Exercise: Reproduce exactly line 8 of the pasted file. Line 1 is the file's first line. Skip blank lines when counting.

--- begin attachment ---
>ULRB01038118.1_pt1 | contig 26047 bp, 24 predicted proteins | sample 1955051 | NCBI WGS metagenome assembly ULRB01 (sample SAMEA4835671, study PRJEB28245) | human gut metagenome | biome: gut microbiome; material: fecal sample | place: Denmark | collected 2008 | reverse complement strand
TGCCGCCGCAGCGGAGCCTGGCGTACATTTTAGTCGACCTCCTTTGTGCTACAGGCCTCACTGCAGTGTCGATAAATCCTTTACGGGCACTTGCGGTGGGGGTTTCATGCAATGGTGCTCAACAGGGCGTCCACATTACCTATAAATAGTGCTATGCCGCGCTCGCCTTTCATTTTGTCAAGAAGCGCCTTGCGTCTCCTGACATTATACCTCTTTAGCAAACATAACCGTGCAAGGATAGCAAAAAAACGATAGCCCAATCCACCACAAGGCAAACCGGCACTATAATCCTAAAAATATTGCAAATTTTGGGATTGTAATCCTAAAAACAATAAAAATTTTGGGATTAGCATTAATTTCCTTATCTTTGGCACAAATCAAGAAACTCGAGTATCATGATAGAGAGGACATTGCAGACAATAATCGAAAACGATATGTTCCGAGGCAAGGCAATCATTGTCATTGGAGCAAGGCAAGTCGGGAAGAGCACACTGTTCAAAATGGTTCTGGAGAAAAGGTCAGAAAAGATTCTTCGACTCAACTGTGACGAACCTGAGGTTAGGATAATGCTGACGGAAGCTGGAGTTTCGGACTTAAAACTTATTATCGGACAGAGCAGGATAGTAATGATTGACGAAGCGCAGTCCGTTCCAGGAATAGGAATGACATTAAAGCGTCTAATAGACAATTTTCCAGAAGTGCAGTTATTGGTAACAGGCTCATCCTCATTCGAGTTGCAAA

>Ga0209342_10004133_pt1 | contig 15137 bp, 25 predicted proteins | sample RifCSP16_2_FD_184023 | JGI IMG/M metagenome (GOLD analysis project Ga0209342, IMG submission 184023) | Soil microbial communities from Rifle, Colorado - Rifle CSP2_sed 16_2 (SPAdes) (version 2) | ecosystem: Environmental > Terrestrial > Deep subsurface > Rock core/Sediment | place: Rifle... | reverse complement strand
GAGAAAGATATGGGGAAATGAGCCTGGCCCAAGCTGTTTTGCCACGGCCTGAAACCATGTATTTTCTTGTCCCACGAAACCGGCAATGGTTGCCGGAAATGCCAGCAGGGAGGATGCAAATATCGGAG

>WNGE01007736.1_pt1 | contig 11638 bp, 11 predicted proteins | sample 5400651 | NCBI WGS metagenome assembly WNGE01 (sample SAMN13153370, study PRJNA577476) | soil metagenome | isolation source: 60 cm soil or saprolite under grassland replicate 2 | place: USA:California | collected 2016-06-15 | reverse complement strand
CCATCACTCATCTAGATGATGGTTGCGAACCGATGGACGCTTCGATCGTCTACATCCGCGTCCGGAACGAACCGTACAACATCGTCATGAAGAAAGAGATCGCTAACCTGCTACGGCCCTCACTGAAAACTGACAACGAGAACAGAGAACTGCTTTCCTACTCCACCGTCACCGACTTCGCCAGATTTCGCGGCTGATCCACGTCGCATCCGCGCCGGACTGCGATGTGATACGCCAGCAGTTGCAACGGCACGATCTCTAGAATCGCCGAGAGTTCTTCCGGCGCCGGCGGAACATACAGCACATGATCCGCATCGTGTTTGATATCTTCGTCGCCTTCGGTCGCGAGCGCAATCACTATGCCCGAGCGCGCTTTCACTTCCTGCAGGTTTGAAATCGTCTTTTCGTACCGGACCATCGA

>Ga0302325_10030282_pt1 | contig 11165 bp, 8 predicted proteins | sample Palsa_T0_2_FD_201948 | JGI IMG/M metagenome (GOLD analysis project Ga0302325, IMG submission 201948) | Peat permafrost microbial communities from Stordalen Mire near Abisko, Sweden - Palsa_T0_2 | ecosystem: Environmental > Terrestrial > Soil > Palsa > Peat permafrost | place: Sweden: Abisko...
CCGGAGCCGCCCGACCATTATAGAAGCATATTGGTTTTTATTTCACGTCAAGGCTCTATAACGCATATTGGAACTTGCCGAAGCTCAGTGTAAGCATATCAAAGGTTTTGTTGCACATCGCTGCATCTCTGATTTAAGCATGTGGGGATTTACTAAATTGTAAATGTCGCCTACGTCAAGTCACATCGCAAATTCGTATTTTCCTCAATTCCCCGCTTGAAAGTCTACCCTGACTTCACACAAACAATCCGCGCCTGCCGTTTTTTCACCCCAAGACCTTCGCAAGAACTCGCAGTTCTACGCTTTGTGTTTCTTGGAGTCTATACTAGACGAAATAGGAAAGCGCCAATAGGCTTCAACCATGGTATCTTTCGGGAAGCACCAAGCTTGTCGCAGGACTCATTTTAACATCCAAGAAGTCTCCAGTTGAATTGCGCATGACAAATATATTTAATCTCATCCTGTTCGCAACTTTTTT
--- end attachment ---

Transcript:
CCGGAGCCGCCCGACCATTATAGAAGCATATTGGTTTTTATTTCACGTCAAGGCTCTATAACGCATATTGGAACTTGCCGAAGCTCAGTGTAAGCATATCAAAGGTTTTGTTGCACATCGCTGCATCTCTGATTTAAGCATGTGGGGATTTACTAAATTGTAAATGTCGCCTACGTCAAGTCACATCGCAAATTCGTATTTTCCTCAATTCCCCGCTTGAAAGTCTACCCTGACTTCACACAAACAATCCGCGCCTGCCGTTTTTTCACCCCAAGACCTTCGCAAGAACTCGCAGTTCTACGCTTTGTGTTTCTTGGAGTCTATACTAGACGAAATAGGAAAGCGCCAATAGGCTTCAACCATGGTATCTTTCGGGAAGCACCAAGCTTGTCGCAGGACTCATTTTAACATCCAAGAAGTCTCCAGTTGAATTGCGCATGACAAATATATTTAATCTCATCCTGTTCGCAACTTTTTT